The Exhibition

ARTECHOUSE, Time, Life, and Eternity, 2022. Photo: Jean-Baptiste Béranger

The exhibition Life Eternal at Liljevalchs art gallery in Stockholm brought together science, art and cultural history. It showed different approaches to eternity, explored the crucial issues of our era and offered hope for the future.

Can we outwit death? That question has been asked for as long as humans have roamed the earth, but modern research shows that the question of eternal life should be viewed not only from as a religious and philosophical matter, but also as a biological possibility.

But while we humans are developing more and more advanced methods to prolong life, for the first time in  history we ourselves have the capacity to extinguish all life on earth. Nuclear weapons are not the only threat. Our way of life is destroying the climate and diminishing the chances of future life, day by day.

The aim of the exhibition Life Eternal was to reflect on issues related to eternity, and thus also the future. It is more urgent than ever to find new ways of talking about how we should continue our journey. In these discussions, the Nobel Prize can play a key role.

Various issues were highlighted in the exhibition halls. Visitors were challenged to think about what happens as we get older and whether it is possible to stop ageing. How our lives and societies are being affected by Artificial Intelligence (AI) technology. Whether there may be a life after this one, or whether parallel worlds exist. In one of the halls, the exhibition took an in-depth look at why some people put their own lives at risk for a higher purpose.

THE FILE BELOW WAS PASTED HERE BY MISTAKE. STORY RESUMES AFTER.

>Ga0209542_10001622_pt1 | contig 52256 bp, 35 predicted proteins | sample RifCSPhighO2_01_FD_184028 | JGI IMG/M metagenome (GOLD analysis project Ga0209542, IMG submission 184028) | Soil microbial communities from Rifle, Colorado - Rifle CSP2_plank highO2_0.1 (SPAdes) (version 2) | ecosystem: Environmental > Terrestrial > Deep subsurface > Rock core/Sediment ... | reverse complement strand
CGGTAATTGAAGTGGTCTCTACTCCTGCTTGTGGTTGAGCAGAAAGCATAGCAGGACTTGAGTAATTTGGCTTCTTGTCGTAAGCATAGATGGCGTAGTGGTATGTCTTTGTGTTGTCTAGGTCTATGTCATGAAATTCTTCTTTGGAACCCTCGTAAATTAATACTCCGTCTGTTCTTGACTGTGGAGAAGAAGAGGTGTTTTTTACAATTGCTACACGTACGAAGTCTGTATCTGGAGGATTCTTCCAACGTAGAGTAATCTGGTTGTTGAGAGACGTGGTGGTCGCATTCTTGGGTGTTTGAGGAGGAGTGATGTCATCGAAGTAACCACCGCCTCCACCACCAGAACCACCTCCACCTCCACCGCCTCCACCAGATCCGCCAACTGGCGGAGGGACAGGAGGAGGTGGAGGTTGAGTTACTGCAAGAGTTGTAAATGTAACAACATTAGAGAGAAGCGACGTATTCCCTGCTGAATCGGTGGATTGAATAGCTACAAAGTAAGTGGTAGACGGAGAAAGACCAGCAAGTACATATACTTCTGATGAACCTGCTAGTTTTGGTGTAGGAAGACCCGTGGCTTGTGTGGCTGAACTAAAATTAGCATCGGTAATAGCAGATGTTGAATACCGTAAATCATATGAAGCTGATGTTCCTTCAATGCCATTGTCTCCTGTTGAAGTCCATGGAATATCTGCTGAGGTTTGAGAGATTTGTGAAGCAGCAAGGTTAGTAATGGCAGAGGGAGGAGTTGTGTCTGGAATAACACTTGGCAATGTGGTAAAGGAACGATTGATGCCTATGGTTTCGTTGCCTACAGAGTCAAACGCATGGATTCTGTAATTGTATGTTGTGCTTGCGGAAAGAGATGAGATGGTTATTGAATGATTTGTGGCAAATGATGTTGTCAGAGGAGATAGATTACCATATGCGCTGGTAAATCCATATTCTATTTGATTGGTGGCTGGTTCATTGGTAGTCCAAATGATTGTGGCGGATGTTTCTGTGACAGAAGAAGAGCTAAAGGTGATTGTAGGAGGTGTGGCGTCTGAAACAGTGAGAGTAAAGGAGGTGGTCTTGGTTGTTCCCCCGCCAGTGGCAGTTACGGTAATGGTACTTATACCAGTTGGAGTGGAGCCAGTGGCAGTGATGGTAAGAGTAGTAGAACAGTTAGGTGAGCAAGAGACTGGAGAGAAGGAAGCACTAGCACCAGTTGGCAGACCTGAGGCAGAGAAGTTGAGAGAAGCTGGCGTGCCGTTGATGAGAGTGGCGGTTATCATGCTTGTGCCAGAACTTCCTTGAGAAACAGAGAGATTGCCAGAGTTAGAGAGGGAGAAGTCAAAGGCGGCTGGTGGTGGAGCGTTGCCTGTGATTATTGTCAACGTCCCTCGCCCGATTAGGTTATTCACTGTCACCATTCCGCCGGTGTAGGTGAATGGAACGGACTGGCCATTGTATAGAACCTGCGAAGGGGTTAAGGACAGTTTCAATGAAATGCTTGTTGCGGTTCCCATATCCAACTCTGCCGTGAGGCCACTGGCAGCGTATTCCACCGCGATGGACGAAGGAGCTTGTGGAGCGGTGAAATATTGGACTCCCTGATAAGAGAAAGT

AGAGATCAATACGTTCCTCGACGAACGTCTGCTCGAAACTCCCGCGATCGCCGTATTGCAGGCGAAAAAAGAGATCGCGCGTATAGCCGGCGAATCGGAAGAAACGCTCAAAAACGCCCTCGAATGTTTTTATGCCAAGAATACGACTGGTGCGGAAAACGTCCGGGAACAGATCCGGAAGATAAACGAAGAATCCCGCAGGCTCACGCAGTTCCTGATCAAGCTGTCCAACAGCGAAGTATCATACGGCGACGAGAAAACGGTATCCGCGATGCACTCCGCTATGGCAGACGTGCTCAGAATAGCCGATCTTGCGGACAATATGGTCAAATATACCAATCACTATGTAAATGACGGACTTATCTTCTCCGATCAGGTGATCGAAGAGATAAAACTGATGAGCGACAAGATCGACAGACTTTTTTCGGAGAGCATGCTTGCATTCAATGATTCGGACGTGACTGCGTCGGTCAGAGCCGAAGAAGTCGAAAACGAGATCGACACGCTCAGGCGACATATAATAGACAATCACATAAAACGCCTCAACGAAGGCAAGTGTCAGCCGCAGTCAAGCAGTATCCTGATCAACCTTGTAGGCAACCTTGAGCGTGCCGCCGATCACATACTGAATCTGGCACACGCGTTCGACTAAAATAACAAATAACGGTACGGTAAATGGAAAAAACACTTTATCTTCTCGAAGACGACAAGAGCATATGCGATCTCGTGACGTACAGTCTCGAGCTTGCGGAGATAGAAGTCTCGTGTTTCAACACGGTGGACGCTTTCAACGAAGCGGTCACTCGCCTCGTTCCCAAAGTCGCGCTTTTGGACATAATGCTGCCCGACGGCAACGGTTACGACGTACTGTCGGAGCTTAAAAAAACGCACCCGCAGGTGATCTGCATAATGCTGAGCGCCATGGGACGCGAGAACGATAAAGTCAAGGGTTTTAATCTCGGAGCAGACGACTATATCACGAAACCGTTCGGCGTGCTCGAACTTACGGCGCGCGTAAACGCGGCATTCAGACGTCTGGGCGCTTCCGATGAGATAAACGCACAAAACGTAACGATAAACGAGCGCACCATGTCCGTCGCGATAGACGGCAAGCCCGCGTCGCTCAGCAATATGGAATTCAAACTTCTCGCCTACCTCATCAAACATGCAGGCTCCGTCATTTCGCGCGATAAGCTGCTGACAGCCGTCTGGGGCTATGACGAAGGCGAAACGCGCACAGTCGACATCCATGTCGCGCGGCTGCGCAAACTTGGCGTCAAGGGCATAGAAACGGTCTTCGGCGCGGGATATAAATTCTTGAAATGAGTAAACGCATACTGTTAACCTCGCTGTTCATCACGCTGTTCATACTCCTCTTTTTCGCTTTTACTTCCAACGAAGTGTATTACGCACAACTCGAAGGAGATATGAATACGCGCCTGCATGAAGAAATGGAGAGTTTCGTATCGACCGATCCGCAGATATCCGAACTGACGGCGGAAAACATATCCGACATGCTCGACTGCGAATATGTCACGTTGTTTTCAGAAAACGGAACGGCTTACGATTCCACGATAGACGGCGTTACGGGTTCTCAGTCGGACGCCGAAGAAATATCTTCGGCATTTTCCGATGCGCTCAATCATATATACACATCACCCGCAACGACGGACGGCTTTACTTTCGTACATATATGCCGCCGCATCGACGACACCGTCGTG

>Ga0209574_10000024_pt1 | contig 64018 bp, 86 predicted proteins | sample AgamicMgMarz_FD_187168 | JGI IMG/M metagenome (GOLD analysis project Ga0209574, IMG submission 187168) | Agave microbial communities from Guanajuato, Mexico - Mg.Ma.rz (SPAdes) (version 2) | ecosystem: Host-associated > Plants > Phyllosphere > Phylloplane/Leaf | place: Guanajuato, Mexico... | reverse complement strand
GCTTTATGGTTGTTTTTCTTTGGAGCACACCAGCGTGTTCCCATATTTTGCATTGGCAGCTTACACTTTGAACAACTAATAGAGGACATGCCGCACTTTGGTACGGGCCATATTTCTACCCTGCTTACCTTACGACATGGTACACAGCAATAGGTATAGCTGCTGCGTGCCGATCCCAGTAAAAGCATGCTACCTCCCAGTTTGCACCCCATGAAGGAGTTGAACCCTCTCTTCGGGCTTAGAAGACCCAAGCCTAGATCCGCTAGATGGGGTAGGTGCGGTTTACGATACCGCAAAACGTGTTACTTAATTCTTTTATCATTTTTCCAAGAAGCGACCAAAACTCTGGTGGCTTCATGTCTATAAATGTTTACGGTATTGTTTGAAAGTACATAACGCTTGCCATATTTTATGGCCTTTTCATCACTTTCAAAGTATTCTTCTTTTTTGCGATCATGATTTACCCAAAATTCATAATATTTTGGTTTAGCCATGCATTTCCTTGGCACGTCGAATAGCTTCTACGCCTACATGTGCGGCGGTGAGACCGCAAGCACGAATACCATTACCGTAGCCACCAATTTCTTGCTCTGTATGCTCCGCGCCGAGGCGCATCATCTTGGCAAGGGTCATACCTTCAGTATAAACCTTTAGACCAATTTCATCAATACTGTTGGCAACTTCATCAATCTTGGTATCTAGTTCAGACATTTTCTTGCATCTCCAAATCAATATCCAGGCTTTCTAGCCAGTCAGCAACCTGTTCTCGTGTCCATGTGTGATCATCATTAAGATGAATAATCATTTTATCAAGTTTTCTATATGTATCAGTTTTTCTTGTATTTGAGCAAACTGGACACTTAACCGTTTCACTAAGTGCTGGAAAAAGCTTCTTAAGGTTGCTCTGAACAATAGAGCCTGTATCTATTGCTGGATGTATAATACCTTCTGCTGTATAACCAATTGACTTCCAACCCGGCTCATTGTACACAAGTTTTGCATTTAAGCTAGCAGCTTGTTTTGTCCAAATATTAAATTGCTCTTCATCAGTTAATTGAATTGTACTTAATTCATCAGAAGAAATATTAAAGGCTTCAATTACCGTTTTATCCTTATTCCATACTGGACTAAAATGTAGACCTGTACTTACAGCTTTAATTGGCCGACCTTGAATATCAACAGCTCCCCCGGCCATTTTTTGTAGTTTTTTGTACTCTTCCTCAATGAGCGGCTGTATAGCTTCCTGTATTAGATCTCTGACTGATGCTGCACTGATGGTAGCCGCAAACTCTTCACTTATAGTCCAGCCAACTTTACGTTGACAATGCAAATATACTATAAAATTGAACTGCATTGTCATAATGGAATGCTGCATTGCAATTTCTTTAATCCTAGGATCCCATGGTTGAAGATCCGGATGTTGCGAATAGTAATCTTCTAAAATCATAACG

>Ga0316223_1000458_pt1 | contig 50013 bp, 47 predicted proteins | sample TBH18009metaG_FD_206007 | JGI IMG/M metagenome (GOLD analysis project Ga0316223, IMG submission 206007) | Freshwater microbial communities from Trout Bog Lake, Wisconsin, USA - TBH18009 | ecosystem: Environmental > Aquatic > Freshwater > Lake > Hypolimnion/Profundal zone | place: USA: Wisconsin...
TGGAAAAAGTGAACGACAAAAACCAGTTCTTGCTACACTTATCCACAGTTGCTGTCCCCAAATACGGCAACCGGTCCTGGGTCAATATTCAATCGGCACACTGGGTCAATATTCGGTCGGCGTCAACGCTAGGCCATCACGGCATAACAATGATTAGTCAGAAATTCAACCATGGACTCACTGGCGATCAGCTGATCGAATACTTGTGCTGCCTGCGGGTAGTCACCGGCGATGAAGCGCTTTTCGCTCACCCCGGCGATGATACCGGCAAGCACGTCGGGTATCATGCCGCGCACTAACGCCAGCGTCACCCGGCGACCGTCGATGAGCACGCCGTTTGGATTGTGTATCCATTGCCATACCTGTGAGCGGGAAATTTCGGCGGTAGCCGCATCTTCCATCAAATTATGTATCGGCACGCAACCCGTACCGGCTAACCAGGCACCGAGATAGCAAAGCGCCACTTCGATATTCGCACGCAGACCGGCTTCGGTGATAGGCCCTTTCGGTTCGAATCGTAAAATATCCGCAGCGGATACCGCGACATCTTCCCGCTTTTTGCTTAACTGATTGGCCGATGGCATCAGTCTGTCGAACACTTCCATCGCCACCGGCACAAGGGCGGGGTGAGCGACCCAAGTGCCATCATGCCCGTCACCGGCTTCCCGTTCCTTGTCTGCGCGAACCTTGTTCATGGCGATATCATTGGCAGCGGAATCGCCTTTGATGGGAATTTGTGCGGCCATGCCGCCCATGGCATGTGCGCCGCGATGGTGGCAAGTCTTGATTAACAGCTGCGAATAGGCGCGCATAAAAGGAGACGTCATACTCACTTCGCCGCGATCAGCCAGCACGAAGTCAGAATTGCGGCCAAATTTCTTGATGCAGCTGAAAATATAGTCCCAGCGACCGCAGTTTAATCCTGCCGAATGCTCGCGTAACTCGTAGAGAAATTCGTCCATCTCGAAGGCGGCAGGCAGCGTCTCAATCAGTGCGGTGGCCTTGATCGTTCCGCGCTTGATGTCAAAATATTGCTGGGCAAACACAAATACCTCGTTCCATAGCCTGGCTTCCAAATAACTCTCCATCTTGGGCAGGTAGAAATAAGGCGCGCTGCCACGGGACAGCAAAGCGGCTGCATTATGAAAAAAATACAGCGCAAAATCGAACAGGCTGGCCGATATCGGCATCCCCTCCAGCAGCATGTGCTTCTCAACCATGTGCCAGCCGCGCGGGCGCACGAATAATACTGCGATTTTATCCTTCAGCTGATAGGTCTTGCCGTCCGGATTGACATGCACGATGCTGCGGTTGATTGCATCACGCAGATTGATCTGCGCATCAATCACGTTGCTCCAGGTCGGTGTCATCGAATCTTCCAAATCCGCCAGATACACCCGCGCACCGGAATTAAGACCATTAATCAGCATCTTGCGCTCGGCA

Sculpture of a humanoid robot under construction, taken from the book 'Klara and the Sun' by 2017 Nobel Prize laureate in literature Kazuo Ishiguro. Photo: Clément Morin
The artwork Untitled (Carrier), by Jone Kvie, will be shown at the exhibition. ©Jone Kvie/BONO. Photo: A. Sune Berg.

In one of the rooms at Liljevalchs, visitors were able to sit down at the desks of some Nobel Prize laureates to learn more about their work processes and creativity. One laureate who was highlighted was Marie Curie. She succeeded in isolating pure radium that later proved capable of saving lives by means of radiation therapy to combat cancerous tumours. But radiation also posed risks. Marie Curie’s own life was ended by a blood disease that was probably caused by her work with radiation. At peace prize laureate Desmond Tutu’s desk, it was possible to listen to witnesses from the Truth and Reconciliation Commission that he led after the abolition of apartheid in South Africa.

Artists Mark Dion, Niki Lindroth von Bahr and Christian Partos were commissioned to create new works for the exhibition. Oscar Nilsson also contributed a sculpture of the humanoid Josie taken from the 2021 novel ’Klara and the sun’, written by the 2017 Nobel Prize laureate in literature, Kazuo Ishiguro.

Creative partners: Sahara Widoff, Greger Ulf Nilson, Birger Lipinski, Annesofie Becker, Morten Søndergaard, Magnus af Petersens, Matilda Lindvall, Jan Gradvall, Lars Forsberg, YOKE, Transpond, Digizyme, Hangmen, Alnarp Foodtech, AI Sweden, AGoodId, Sveriges Unga Akademi.

An early X-ray picture taken by Wilhelm Röntgenof Albert von Kölliker's left hand. Photo: Public domain, Wikimedia Commons
A killer slug made by Niki Lindroth von Bahr for his stop-motion animated short film 'Something to Remember'. The slug will play a major role in the new work that the artist is creating for the exhibition. Photo: Niki Lindroth von Bahr.